1. Junior Member
Join Date
Apr 2014
Posts
1

## Load Choice

Dear all,

I would like to apply a force acting on a surface and am unsure which loading option to use. I have a resultant vector from a uniform force distribution and I would like to assign a load to an arbitrary surface to yield that resultant. I tried using a traction load but I am unsure of the input format for the traction vector. Is the traction vector input for an overall resultant force or is it somehow in terms of force/area? It seems like it is relative to area because I made two models of different sizes and got the same stresses in both models. I was also considering just applying nodal forces over the surface but that would involve counting the nodes in order to determine what value I assign to reach my resultant. Unless there is a way to count the nodes from a surface without individually selecting them, I would rather not use nodal forces. Any advice would be greatly appreciated, thank you!  Reply With Quote

2. ## Hi,

The traction load is indeed a force per unit area so if you want to apply a net force it may not be the most suitable option. Have you considered attaching the surface to a rigid body and then applying the force to the rigid body? That way you won't have to worry about area or counting nodes. Let me know if that would work for you.

Best,

Steve  Reply With Quote

3. Junior Member
Join Date
Jul 2019
Posts
14

## Hi,

I have a question about the type of loads in FEBio. Let's say I want to apply 1 N force to push an object, which type of force do you suggest? As I understood the traction and pressure load, both are not net forces and the entered values should be calculated based on N/m^2. Therefore, no matter if the object is a rigid body or any material, we need to calculate the area under the load and derived the pressure based on the underlying area. However, I got confused with the answer to the previous post in the thread. Would you please explain it in more details? Also, I want to know whether a nodal load can be used as Newton. Would you please explain nodal force? can it be used as the net force applied to the object? I realised that for the nodal force we can select either nodes or faces of the mesh. Can it affect the results of the simulation?

Thanks  Reply With Quote

4. ## Hi,

Even if you know the area of the surface, applying a pressure or traction force may not give you a 1N force. If the surface is curved, you would need to evaluate the surface integral of the traction, taking the surface normal into account, to get to the net force. Even more, as a result of deformation, the surface and its area and normal can change over time, which would change the net force as well.

The nodal force option allows you to apply a force (in Newtons) directly to a node. However, applying a force to a single node creates a singularity in the solution. This means that the displacement of that node will get bigger as you refine the mesh around that node, making the solution very dependent on the mesh size. When you apply a "nodal force" to a surface, FEBio will apply this force to every node on that surface. In this case the net force will depend on the number of nodes and thus would change if you change the mesh.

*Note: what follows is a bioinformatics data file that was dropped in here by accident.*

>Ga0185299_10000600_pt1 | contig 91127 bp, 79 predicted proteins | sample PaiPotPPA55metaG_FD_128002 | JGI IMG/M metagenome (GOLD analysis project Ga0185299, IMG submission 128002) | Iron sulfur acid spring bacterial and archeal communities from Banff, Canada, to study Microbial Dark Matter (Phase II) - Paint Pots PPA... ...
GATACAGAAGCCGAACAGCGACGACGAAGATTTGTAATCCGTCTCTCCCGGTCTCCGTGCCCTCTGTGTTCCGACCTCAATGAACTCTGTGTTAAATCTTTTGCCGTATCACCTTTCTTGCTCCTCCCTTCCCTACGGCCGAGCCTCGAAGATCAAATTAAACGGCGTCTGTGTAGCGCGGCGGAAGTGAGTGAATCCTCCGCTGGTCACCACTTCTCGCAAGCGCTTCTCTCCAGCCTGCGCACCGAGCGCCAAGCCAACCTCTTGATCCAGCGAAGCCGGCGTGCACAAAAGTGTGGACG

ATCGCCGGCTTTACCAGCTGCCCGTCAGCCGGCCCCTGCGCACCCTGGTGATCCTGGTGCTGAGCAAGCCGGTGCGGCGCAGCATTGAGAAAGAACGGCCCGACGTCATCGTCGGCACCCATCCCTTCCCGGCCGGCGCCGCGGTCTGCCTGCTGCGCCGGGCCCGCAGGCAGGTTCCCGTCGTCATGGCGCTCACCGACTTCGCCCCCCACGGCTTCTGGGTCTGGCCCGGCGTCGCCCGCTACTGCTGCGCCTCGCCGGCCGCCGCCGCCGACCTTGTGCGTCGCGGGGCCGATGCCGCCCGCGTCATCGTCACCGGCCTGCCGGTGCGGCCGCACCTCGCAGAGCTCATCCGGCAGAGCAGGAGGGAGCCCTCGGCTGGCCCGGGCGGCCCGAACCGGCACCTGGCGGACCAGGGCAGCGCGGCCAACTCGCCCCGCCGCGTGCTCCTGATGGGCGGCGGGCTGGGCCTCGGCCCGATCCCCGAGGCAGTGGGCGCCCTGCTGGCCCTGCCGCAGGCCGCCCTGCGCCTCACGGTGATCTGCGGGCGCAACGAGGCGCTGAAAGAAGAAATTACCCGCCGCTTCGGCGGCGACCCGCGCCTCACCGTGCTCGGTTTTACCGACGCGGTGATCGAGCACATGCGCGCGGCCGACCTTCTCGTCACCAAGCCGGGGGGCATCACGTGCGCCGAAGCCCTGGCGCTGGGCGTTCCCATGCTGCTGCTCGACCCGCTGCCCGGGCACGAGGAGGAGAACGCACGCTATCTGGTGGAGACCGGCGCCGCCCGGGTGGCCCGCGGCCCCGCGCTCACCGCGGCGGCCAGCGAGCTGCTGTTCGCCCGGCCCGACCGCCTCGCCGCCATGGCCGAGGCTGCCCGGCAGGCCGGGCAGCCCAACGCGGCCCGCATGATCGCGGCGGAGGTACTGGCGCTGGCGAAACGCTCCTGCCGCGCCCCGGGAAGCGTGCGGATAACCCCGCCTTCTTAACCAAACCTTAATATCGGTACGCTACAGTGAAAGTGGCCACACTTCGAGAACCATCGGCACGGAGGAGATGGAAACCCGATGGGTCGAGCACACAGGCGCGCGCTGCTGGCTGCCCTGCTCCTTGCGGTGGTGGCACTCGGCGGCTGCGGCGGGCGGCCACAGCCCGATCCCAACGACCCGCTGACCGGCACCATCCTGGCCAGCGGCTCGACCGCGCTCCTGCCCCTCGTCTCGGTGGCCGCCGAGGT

The only way to truly apply a 1 N force, is by applying the force to a rigid body. You can then connect the rigid body to a deformable body to transfer the load.

Cheers,

Steve  Reply With Quote

5. Junior Member
Join Date
Jul 2019
Posts
14

## Dear Steve,

Thank you for your detailed reply. Please correct me if I am wrong, so it means that I should apply a nodal force with a magnitude of 1N to a rigid body and use rigid-contact to connect that rigid body to the deformable model that I have?

Best  Reply With Quote

6. ## You could apply a nodal force to a node of the rigid body, but that may also create a torque on the rigid body unless the nodal force's line of action goes through the rigid body's center of mass. If you just want to apply a force, i.e. apply the force to the center of mass, you should use a prescribed rigid force (Physics -> Rigid Constraints -> Prescribed rigid force).

Cheers,

Steve  Reply With Quote

7. Junior Member
Join Date
Jul 2019
Posts
14

## Is there any way to apply the prescribed rigid force in any desired directions? or I need to decompose a force vector let's say (1,1,0) into an x-force and a y-force?  Reply With Quote

8. ## Indeed, you need to decompose the vector and apply separate rigid force constraints for each component.

Cheers,

Steve  Reply With Quote

9. tff Junior Member
Join Date
Mar 2019
Posts
16

## Hi all,

I have a question about the difference between applying a nodal force and a pressure load to a rigid body. In first case, I apply 1N nodal force, and in the second case I calculate the corresponding pressure for 1N force, based on the area under the load, and then apply the pressure load to the rigid body. I want to know if these two cases resulting in an approximately similar result.  Reply With Quote

10. ## Assuming that the nodal force is applied in the same direction as the average surface normal and the surface area isn't too big, then, yes, I think those two cases should produce similar loads in the initial configuration. However, if the object rotates, the constant nodal force will not rotate with the body, whereas the pressure load will (since it's always applied normal to the surface), so over time, the net applied load might become significantly different.

Cheers,

Steve  Reply With Quote

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